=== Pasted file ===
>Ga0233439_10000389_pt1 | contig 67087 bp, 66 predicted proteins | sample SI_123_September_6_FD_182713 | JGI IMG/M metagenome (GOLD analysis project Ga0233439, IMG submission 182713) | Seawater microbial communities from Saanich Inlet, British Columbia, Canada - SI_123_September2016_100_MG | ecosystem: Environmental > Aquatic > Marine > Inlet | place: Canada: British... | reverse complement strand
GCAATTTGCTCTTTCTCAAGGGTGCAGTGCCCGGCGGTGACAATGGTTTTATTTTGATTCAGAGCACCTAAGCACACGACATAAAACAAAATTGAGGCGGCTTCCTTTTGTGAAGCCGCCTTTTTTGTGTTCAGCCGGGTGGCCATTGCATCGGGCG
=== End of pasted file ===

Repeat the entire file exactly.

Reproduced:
>Ga0233439_10000389_pt1 | contig 67087 bp, 66 predicted proteins | sample SI_123_September_6_FD_182713 | JGI IMG/M metagenome (GOLD analysis project Ga0233439, IMG submission 182713) | Seawater microbial communities from Saanich Inlet, British Columbia, Canada - SI_123_September2016_100_MG | ecosystem: Environmental > Aquatic > Marine > Inlet | place: Canada: British... | reverse complement strand
GCAATTTGCTCTTTCTCAAGGGTGCAGTGCCCGGCGGTGACAATGGTTTTATTTTGATTCAGAGCACCTAAGCACACGACATAAAACAAAATTGAGGCGGCTTCCTTTTGTGAAGCCGCCTTTTTTGTGTTCAGCCGGGTGGCCATTGCATCGGGCG